DIY AC Repair – AC Lost Its Cool? Don’t Sweat It – Here’s How To Fix it

As an Amazon Associate we earn from qualifying purchases (more).

Fix Your Own AC

Murphy and his stupid law dictates that an air conditioner must always break down at the absolute worst time: right after the repair services close up shop for the weekend. And always in the dead heat of summer. Sure, many AC techs will come out on Sunday. But they’re never cheap, and now you have to pay their inconvenience premium. Or do you? Nope! There’s one simple repair – the most common of all AC failures – that you can perform yourself and save some cool bucks in the process. In this hot little DIY AC repair tutorial, we’ll show you how to repair your own AC (and how to do it safely)!

Hot Under The Collar (And Everywhere Else) – DIY AC Repair

Here’s the scenario: I’d just finished up the picnic table project and was sitting at the computer tweaking the part of the article where I was complaining about the Florida heat. Next thing I know, I start to realize it’s getting really hot in the house and the AC is blowing warm air. I checked the thermostat: 84°. Ugh, the cruel irony!

No cooling fan action.
It sounds like the unit is trying to run, but this fan isn’t coming on.

I replaced the filter not too long ago and the thermostat seems to be working. But then I hear it coming from out back (the back yard, not Australia): the faint telltale “click” followed by a sustained “hum”. The hum would last about 20 seconds then stop, only to repeat a minute or two later. So I went out to the heat pump and waited for the next “click-hum” cycle to start. Sure enough, it’s coming from the AC unit.

The click is the relay (contactor) doing its job. And the hum is the compressor. Those are normal sounds. What isn’t normal is the fact that the cooling fan isn’t running. Then, sensing there’s a problem, the unit gives up and tries again in a couple minutes. The fan that circulates air through the ductwork is working; there’s air blowing from the vents in the house. But it’s not happy air. It’s hot and miserable. And so am I.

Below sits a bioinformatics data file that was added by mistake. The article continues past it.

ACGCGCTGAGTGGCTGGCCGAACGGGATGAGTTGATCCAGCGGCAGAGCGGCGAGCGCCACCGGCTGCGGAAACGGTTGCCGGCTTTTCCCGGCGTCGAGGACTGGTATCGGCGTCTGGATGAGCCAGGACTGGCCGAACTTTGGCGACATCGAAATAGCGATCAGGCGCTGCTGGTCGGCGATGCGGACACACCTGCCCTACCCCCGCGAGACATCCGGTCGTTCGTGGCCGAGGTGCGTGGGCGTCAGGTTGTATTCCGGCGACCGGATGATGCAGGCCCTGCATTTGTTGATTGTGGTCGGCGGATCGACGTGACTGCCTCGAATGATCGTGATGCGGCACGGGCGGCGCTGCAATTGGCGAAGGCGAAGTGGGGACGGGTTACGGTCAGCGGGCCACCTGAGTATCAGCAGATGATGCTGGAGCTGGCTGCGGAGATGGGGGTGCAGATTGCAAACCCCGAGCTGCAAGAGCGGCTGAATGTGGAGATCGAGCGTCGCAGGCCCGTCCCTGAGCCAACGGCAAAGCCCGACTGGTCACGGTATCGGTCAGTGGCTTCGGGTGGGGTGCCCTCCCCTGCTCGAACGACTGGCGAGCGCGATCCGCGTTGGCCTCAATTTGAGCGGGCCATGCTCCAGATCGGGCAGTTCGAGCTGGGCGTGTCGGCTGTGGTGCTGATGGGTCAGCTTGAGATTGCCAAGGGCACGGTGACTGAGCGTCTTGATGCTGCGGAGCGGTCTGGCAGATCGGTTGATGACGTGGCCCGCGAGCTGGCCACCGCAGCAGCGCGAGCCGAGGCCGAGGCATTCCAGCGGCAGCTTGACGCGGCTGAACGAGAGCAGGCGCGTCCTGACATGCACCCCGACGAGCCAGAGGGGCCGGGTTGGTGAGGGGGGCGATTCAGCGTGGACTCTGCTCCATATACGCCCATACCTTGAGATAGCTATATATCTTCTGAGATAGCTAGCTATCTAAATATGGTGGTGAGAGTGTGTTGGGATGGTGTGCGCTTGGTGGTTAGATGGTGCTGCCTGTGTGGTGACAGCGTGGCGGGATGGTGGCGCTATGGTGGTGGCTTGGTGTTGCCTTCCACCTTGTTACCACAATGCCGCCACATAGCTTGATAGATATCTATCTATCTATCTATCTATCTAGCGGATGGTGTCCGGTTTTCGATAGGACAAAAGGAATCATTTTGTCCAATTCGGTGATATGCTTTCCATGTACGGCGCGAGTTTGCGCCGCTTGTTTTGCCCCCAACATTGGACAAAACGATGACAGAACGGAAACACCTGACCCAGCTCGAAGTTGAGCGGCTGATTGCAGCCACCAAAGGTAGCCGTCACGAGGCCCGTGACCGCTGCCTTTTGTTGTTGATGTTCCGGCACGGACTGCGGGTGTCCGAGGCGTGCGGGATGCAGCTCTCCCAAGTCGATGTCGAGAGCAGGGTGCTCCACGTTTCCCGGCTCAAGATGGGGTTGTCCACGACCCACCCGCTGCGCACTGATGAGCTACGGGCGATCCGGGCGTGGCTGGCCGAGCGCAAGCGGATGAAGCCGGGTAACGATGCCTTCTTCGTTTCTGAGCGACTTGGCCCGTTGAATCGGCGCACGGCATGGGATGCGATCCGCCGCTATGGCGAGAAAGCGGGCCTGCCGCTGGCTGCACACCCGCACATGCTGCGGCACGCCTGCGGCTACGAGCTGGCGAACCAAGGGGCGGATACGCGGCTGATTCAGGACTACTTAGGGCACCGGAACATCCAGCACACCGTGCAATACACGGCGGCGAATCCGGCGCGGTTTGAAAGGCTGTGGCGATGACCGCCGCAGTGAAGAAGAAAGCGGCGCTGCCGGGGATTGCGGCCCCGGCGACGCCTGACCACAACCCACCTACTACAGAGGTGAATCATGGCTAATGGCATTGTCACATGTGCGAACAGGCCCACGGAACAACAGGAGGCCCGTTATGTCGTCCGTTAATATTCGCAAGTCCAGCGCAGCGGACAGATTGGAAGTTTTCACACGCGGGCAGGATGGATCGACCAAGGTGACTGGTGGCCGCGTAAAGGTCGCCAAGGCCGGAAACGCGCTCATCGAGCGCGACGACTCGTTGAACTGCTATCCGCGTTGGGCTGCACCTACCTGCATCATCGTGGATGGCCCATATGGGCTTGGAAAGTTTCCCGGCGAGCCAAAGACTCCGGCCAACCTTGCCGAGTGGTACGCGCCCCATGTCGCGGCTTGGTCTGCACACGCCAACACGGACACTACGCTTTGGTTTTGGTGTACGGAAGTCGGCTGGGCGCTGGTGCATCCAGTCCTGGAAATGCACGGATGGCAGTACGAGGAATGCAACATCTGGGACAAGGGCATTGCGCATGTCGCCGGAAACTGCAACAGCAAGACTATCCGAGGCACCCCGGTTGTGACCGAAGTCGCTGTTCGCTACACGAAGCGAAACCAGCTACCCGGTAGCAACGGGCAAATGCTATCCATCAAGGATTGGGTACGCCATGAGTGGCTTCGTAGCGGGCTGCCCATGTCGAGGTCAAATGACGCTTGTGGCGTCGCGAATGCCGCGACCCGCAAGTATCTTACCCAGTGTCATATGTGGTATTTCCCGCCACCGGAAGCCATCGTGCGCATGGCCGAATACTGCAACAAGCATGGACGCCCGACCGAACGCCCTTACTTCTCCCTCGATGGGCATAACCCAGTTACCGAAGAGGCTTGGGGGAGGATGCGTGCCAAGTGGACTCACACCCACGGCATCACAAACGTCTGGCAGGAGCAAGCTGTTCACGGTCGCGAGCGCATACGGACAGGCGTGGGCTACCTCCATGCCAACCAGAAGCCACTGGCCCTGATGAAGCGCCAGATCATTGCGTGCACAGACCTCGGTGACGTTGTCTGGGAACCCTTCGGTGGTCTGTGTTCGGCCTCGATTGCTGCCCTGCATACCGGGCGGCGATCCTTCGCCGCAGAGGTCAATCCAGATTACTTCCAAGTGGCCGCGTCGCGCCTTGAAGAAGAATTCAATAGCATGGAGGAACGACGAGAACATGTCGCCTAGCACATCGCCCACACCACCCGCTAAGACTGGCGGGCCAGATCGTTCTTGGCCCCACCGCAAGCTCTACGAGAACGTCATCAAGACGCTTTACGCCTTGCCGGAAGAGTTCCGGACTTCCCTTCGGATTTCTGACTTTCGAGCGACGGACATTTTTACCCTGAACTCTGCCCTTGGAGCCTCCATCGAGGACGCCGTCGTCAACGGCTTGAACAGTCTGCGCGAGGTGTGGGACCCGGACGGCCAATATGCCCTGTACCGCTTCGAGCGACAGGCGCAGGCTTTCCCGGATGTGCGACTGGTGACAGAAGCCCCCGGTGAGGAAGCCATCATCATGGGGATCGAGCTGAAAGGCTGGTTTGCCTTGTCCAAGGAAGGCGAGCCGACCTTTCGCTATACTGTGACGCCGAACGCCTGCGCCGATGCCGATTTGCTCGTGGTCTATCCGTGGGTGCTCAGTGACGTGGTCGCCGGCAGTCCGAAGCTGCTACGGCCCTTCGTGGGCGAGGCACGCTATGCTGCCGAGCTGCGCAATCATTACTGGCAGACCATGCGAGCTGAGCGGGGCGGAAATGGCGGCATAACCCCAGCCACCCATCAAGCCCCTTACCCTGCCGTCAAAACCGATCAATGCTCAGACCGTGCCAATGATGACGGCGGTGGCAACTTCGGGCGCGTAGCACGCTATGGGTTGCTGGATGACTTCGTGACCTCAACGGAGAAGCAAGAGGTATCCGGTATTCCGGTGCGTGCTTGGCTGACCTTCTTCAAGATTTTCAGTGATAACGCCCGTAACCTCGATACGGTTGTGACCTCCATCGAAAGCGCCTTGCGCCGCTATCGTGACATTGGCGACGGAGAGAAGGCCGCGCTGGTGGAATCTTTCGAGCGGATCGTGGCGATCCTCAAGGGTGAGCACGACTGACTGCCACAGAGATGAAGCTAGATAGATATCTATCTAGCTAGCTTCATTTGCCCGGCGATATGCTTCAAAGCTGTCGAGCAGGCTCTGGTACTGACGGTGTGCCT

Safety First – Playing With Hot Electricity Is Never Cool

Kill main power to the air conditioner.
Before doing anything else, go to your main breaker box and switch off the power to the AC unit.

Given the symptoms, I believe what we’re facing here is a bad motor run capacitor. It’s by far the most common heat pump failure and an easy fix that you can tackle yourself. But before going any farther, make sure you understand the dangers of poking around electrical circuitry. NEVER try to work on a live circuit. Doing so is not cool; it’s dumb and can kill you.

Switch off the secondary breaker.
Near the heat pump itself, there’s usually another breaker box. Switch that off as well. Most AC technicians only kill power at this breaker. We suggest also doing so at the main breaker in case your unit is some weird exception to the rule.

ALWAYS disconnect power to the unit before removing the cover. Make sure you understand how to use your test equipment to verify that there is no power or residual charge before touching any internal wiring or components.

diy ac repair
This conduit is where power from the breaker box feeds into the unit. After removing the access panel, check the wires coming out of there with a volt meter to make sure the power is deactivated.

Undertaking DIY AC repair successfully will make you the family hero, and ours! But we prefer our heroes alive. That way they can enjoy the fruits of a job done well (and safely) – and continue to enjoy the awesome content here at Home Fixated! So please, be careful. If you don’t feel comfortable tackling this job, hire a professional.

Open Sesame – Repairing Your Own AC Unit

Repair your own air conditioner.
Every air conditioning heat pump is different. Mine is a Payne (especially when it doesn’t work! *cue rimshot*). To remove the access panel, I had to also unscrew the top and lift this corner.

Remove the screws securing the access panel. In my case, I also had to lift the top (after pulling even more screws) to make room for the panel to swing open. Then I was able to lift the access panel off of the brackets at the bottom. Remove the access panel and set it aside.